Game of Thrones Season Seven has just ended, and with it brings an end to one of the most divisive seasons for viewers. The high points of this season were some of the best of the entire series, but these peaks came with severe consequences that would never be present in author George RR Martin’s set of books. The season left me talking to other viewers who said “…but sure, it’s a fantasy show, they don’t have to be that accurate” – but this feels to me like a statement that goes against what the show has been about so far. A show based on its constancy and unpredictability threw a bit of its soul out for ‘good television’ – so it leaves you with the question, is good television worth sacrificing good writing?
Spoilers for Game of Thrones (and slight mentions to the book series too) from here onwards, for all four of you who haven’t watched the new season! Television shows or even movies that establish themselves off the back of a successful set of novels usually have a good footing once they have a good start – Harry Potter being the most famous example, but others also fit the bill. Usually however, these screen adaptations always have the roots from the books to fall back on. Game of Thrones, as everyone knows, no longer has this crutch to fall back on. The show very much developed from a solid base to a shaky platform of short-term planning.
The main comparison for this would be season two and three (or A Clash of Kings, and A Storm of Swords) to the most recent season – the passage of time was weighted earlier on, the march of Robb’s army from the North towards King’s Landing took time and proved to have major obstacles in between. While any counter-argument would say, a whole army was moving south, it still felt like there was real length to their travel, and there was a realism brought to a fantasy series. Meanwhile in episode six of season seven, we see our suicide squad walk for roughly a day, and then Gendry runs back to Eastwatch, sends a raven to Dragonstone, and have Daenerys ride Drogon and her dragons beyond the wall in what feels like mere hours . George R.R. Martin compares the size of Westeros to South America, so to see half the continent being travelled there and back again in roughly a day, it feels cheap compared to the standards we were given previously.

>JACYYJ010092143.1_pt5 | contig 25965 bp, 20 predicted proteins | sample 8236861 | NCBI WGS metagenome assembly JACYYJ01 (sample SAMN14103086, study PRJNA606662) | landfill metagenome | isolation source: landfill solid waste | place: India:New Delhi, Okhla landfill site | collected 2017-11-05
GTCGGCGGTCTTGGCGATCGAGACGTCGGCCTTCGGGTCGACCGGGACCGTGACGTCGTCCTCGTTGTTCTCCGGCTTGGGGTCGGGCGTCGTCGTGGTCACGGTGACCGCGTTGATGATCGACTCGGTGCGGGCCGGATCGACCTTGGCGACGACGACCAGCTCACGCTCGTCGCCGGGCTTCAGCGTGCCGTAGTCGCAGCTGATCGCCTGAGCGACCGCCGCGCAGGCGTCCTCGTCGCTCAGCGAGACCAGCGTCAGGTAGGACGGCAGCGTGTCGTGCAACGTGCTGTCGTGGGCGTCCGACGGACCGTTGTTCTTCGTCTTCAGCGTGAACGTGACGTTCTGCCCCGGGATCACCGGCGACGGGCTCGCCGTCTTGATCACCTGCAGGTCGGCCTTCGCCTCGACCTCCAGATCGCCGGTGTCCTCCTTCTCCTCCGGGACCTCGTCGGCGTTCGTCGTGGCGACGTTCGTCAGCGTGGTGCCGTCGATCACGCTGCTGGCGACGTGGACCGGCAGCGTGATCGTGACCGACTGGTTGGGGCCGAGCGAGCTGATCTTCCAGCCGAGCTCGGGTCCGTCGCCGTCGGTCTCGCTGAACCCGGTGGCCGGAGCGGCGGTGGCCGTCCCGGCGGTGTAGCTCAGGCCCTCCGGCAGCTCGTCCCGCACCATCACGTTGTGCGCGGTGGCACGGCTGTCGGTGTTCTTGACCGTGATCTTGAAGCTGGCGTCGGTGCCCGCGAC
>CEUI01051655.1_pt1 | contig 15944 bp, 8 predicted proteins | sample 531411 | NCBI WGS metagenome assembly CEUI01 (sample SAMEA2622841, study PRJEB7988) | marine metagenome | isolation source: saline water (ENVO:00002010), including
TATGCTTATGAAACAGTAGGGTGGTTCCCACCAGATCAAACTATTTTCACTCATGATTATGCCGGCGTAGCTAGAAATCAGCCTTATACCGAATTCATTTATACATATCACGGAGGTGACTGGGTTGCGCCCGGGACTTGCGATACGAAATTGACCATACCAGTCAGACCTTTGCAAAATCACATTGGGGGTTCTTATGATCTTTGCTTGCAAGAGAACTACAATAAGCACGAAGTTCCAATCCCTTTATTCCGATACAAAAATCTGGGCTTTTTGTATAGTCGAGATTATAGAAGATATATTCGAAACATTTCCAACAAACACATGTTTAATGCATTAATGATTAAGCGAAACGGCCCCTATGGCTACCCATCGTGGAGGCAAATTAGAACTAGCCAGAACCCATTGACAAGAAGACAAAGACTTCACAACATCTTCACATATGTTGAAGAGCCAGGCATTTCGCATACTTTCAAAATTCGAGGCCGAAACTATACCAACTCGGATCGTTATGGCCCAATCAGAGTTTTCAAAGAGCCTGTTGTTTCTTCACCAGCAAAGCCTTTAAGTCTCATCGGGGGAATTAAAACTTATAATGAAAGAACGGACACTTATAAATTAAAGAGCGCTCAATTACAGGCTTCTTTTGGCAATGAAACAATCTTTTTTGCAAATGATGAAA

The reward for dropping these ideals that were once present is that we can be given the visual feast of dragons coming down from the sky and destroying an army of the dead before what was likely the biggest casualty of the season. The CGI of season seven was magnificent – no doubt, but is it worth it? Well the simple answer is, it depends on you. Perspective is key as a viewer and I can’t stop you from enjoying big set pieces over consistency. For me though, I’d rather watch something where I am always thinking, this is good and follows the same tone and methods, instead of slapping together a convoluted excuse for things to be the way they are. I feel that shows or films should stick to what they’ve given up to this point, evolving is okay as long as it has a purpose, but cutting corners to rush the plot or force fan service is not good enough.
Another example of something being meddled with like this is 10 Cloverfield Lane. The majority of the film takes place in a bunker then in the last 20 minutes suddenly takes a U-turn and changes the tone and creates this new personality edge to our protagonist. This feels cheap and destroys what you’ve been given to this point in order to make a blockbuster ending – while this may satisfy some viewers, it just leaves me with a bad taste in my mouth.
A visual spectacle can be rewarding, but the road to get there is as important. Do we sacrifice logic to be treated for a small amount of time? We can defend what we’ve seen, but when what’s been lost is something we have previously said is what makes the show or film special, it feels wrong. Just because you like something doesn’t mean you have stand by it even when it takes a tumble every so often, we can be critics, being critical should help make things better in the future. I can’t force your opinion on watching something spectacular that didn’t have any proper build up, rather than having something that was a slow burner with a decent pay off – but I will say would you rather have fast food or sit in a restaurant for an hour waiting for a meal? That’s your choice.